When the late Lyndhurst Police Officer Thomas Albino woke up on Tuesday, Aug. 5, 1947, he probably had no idea what he would face later that day. After all, it was 1947 — and life back then was a lot different. Lyndhurst was a most safe community — as it remains to this day.
But it was that Tuesday, 72 years ago, where everything changed for Albino and the Lyndhurst Police Department.
Monday, Aug. 5, was the anniversary of when Albino was shot and killed in the line of duty. He was serving, of all things, an eviction notice, when his life ended so brutally at the age of 41. At the time, Albino was married and had two children.
But as you’ll later learn, the eviction notice Albino was to serve with his brother cops was nothing but ordinary. In fact, in the scariest of ways, there was a prediction that anyone who dared to serve the notice would be killed. More on that later.
In Albino’s memory, the Thomas J. Albino Memorial Park, at Valley Brook Avenue and Orient Way, was redeveloped by the Township of Lyndhurst with the assistance of grant funding. Mayor Robert Giangeruso and Police Chief Richard L. Jarvis oversaw the project.
The Sika Corporation of Lyndhurst, in conjunction with Lyndhurst Police Benevolent Association Local 202, donated a new sign which now includes the departmental patch, the township shield and the National Law Enforcement Officers Memorial insignia. Additionally, Cambridge of Lyndhurst generously the material for a flower box to house the new sign.
A special re-dedication ceremony took place Monday morning, Aug. 5, at the park.
Now, here’s some more of the back story about what happened Aug. 5, 1947.
Officer Albino, appointed to the department July 1, 1939, and fellow Lyndhurst Police Officer William Brady were accompanied by Charles E. Hill, the sergeant-at-arms of the East Rutherford District Court to serve an eviction notice on Charles Longboat at 244 Clinton Terrace in Lyndhurst.
The 57-year-old Longboat had lived in the house with his 100-year-old foster mother, identified in reports as a Mrs. Antoinette Ditta, for five years without paying rent.
Three weeks earlier, Longboat threatened to kill anyone who tried to evict him. The threat had been made during an eviction hearing brought by the owner of the property, Joseph Adlari, who had tried for several months to evict Longboat.
Sadly, that horrifying threat eventually came to fruition.
When Albino, Brady and Hill knocked on the door, Longboat opened fire without warning, striking Officer Albino. Brady and Hill were eventually joined by Lyndhurst PD Capt. James Bogle, who made a valiant attempt to save Albino through the gunfire.
But Bogle’s attempts were for naught, as Albino had simply lost too much blood. He died en route to Hackensack Hospital.
Brady and Hill had exchanged gunfire with Longboat for nearly a half hour when Longboat suddenly burst through the front door clutching his stomach and collapsed dead in a pool of his own blood. He was covered in a grey powdery substance when he collapsed, a 1947 news report indicated.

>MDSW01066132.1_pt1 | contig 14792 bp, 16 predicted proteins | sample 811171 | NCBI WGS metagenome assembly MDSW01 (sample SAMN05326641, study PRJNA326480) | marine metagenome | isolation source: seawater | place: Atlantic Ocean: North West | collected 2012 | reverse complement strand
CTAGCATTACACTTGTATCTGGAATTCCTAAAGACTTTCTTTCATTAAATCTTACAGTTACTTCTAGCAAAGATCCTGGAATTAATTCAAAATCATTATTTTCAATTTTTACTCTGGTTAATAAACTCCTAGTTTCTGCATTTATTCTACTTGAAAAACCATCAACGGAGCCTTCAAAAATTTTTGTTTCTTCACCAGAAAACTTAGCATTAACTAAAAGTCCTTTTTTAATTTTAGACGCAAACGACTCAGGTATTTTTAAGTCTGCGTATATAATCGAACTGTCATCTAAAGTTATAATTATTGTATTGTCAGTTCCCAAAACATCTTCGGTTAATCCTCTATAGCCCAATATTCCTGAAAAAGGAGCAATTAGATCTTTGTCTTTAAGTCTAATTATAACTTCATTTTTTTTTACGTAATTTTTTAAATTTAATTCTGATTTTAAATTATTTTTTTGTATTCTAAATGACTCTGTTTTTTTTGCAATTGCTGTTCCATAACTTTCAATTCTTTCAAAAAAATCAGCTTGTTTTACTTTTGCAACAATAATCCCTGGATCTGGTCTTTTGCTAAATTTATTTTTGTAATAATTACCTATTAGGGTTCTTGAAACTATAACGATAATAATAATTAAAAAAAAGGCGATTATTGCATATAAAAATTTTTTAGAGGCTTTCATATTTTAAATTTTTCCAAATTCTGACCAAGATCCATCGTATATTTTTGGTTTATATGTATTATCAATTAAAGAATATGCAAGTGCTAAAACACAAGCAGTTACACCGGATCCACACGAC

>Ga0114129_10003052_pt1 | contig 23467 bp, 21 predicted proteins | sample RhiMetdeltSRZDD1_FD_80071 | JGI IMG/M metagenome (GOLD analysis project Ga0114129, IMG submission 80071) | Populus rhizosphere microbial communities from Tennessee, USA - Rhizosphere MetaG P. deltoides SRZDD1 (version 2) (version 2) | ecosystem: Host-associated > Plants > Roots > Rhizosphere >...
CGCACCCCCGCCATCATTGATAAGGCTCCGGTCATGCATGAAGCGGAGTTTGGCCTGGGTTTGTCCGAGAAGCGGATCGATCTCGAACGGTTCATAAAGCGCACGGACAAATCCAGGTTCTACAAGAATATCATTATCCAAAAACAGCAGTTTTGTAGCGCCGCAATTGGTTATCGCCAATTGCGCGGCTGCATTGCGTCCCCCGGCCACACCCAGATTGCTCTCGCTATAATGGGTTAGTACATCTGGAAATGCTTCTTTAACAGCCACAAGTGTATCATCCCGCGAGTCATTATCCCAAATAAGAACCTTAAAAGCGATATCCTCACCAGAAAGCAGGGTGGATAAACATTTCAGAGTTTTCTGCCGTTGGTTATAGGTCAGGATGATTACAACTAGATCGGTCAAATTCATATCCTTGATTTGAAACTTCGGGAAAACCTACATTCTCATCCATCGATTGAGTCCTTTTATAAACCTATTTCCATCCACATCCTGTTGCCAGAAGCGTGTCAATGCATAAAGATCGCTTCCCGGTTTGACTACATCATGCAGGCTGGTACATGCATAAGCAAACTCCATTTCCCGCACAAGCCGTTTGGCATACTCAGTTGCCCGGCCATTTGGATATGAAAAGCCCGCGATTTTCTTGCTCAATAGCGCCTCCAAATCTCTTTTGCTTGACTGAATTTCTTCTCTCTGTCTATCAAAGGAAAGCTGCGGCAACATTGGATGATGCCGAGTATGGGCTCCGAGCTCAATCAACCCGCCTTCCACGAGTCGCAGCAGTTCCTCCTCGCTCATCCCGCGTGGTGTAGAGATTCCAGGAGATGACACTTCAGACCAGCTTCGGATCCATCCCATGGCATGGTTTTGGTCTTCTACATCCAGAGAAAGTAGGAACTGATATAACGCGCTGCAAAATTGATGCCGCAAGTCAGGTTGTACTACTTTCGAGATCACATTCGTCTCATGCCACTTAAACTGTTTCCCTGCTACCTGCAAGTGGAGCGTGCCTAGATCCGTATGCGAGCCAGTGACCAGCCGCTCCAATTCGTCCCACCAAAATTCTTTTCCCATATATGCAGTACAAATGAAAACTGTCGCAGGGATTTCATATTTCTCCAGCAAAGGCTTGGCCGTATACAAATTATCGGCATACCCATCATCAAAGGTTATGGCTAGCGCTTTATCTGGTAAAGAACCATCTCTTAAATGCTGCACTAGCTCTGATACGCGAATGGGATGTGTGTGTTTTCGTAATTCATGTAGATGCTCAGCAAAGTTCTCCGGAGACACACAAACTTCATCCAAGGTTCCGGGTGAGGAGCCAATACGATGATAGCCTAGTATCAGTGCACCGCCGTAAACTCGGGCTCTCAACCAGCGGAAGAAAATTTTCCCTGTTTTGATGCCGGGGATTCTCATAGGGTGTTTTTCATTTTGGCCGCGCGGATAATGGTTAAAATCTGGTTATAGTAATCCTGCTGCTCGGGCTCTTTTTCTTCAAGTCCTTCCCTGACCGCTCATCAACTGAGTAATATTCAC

Capt. Bogle eventually entered the home and found nearly 70 live rounds of unused bullets. The front windows of the home were completely shattered and the apartment was littered with bullet holes.
Mrs. Ditta, the foster mother, reportedly fled the scene, through a back yard, after police used tear gas to try to force Longboat from the apartment. It is not clear what happened to her ultimately, but the news report did say police did not attempt to apprehend her as she fled.
At the time of the shooting, Albino’s wife and two kids were vacationing on Staten Island at Midland Beach.
“The park will always serve as a reminder of the ultimate sacrifice Officer Albino made serving our community and for the sacrifices all law-enforcement officers make each and every time they put on the uniform and leave their loved ones behind,” Det. Sgt. Vincent Auteri, the Lyndhurst PD’s public information officer said. “We would also like to thank the men and women of the Lyndhurst DPW and Parks Department, and the Lyndhurst Beautification Committee, for the work on this project.”
Albino’s was the fourth — and fortunately, last — line-of-duty death in the department’s history. The other three LODD deaths were Capt. George Cassidy, who died after sustaining a gunshot wound in 1907; Police Officer William Sparta, who died from a physical assault in 1918; and Police Officer Charles Liddle, who died in a 1933 motorcycle accident.
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Kevin A. Canessa Jr. is the editor of and broadcaster at The Observer, a place where he has served on and off since 2006. He is responsible for the editorial content of the newspaper and website, the production of the e-Newspaper, writing several stories per week (including the weekly editorial), conducting live broadcasts on Facebook Live, including a weekly recap of the news — and much more behind the scenes. Between 2006 and 2008, he introduced the newspaper to its first-ever blog — which included podcasts, audio and video. Originally from Jersey City, Kevin lived in Kearny until 2004, lived in Port St. Lucie. Florida, for four years until February 2016 and in March of that year, he moved back to West Hudson to return to The Observer full time. Click Here to send Kevin an email.